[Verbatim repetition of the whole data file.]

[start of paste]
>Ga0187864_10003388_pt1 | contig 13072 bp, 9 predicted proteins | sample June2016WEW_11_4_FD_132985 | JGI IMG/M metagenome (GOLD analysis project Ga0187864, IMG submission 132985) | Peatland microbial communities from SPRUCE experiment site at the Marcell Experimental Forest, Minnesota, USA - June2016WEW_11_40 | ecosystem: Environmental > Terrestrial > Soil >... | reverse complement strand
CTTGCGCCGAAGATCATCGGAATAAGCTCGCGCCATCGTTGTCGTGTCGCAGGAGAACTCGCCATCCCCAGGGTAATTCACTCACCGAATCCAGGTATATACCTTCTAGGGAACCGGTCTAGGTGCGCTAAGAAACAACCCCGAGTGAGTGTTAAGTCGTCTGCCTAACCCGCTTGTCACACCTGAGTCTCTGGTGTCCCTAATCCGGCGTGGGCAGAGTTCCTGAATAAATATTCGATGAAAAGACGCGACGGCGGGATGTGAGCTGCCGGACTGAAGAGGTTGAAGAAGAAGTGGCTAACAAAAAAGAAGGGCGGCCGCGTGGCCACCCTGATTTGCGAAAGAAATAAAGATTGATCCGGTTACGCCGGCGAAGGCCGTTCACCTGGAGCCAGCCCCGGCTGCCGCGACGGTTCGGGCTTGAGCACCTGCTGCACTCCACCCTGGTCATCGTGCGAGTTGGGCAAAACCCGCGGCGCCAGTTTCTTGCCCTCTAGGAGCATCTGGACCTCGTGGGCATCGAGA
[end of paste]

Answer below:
>Ga0187864_10003388_pt1 | contig 13072 bp, 9 predicted proteins | sample June2016WEW_11_4_FD_132985 | JGI IMG/M metagenome (GOLD analysis project Ga0187864, IMG submission 132985) | Peatland microbial communities from SPRUCE experiment site at the Marcell Experimental Forest, Minnesota, USA - June2016WEW_11_40 | ecosystem: Environmental > Terrestrial > Soil >... | reverse complement strand
CTTGCGCCGAAGATCATCGGAATAAGCTCGCGCCATCGTTGTCGTGTCGCAGGAGAACTCGCCATCCCCAGGGTAATTCACTCACCGAATCCAGGTATATACCTTCTAGGGAACCGGTCTAGGTGCGCTAAGAAACAACCCCGAGTGAGTGTTAAGTCGTCTGCCTAACCCGCTTGTCACACCTGAGTCTCTGGTGTCCCTAATCCGGCGTGGGCAGAGTTCCTGAATAAATATTCGATGAAAAGACGCGACGGCGGGATGTGAGCTGCCGGACTGAAGAGGTTGAAGAAGAAGTGGCTAACAAAAAAGAAGGGCGGCCGCGTGGCCACCCTGATTTGCGAAAGAAATAAAGATTGATCCGGTTACGCCGGCGAAGGCCGTTCACCTGGAGCCAGCCCCGGCTGCCGCGACGGTTCGGGCTTGAGCACCTGCTGCACTCCACCCTGGTCATCGTGCGAGTTGGGCAAAACCCGCGGCGCCAGTTTCTTGCCCTCTAGGAGCATCTGGACCTCGTGGGCATCGAGA